Fred Couples just played the round of his life. Could retirement be next?

Fred Couples at the SAS Championship last week.

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Even at 63, Fred Couples makes it all look so easy: the buttery swing; the inimitable cool; the easy smiles and unhurried gait, as if there’s nowhere he’d rather be than bashing balls around a golf course and pouring in putts. On Sunday, at Prestonwood CC, in Cary, N.C., all of this apparent effortlessness was especially evident when Couples carded 12 birdies, including seven straight to cap his round, to shoot 60 and win the PGA Champions’ SAS Championship by a touchdown.

“The best round I’ve every played,” Couples said afterward. “Today was my day.”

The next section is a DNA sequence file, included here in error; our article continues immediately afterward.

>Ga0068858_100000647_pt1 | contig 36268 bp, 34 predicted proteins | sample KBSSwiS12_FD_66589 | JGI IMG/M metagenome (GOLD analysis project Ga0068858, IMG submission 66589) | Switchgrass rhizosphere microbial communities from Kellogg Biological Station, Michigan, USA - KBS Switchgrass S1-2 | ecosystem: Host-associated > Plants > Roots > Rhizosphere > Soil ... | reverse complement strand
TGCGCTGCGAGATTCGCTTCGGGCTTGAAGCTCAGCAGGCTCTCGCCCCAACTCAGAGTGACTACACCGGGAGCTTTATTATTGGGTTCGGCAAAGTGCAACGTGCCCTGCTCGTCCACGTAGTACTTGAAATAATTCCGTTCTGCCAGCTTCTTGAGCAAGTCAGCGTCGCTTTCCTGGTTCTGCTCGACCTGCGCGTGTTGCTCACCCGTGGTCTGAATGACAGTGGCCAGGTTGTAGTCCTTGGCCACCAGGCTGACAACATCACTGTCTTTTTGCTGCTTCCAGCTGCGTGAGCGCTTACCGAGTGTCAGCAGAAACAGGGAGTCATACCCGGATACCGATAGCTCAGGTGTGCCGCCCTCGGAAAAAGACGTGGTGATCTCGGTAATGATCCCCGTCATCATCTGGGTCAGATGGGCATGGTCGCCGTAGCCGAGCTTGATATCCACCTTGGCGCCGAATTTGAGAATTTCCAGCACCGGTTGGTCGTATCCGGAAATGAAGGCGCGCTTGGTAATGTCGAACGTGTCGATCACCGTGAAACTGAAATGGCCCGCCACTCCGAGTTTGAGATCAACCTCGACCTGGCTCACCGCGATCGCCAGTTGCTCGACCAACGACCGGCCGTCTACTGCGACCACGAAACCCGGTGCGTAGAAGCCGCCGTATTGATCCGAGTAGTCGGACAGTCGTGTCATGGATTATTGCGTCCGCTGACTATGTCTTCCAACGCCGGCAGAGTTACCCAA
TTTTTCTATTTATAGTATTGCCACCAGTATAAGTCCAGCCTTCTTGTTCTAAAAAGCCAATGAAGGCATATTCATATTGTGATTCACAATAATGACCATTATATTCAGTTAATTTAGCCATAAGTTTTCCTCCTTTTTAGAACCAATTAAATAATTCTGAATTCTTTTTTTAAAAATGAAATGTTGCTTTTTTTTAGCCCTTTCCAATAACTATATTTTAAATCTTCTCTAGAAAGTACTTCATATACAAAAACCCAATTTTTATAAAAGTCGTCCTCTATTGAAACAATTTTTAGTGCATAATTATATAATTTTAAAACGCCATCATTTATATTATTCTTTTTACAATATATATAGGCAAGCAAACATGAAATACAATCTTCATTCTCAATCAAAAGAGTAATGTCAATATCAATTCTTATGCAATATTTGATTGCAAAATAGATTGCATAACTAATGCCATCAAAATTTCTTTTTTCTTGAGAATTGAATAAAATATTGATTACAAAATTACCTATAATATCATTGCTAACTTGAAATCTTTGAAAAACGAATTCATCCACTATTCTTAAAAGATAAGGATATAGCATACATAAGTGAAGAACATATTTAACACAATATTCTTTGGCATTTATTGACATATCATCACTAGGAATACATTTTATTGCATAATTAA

When you watch Freddie in his element, you’d be forgiven for thinking every day is his day. If only, Couples would tell you. While Couples possesses more golfing talent in his pinky nail than scratch amateurs, his career has not been all sunshine and rainbows. Consider this: Before his win Sunday, Couples had not triumphed in more than five years. On the PGA Tour, after he turned 40, Couples won just once, at the 2003 Shell Open. Neither of those droughts was caused by a lack of effort or a significant diminishment of ability. Couples’ body, in particular his back, just couldn’t support the demands of professional golf.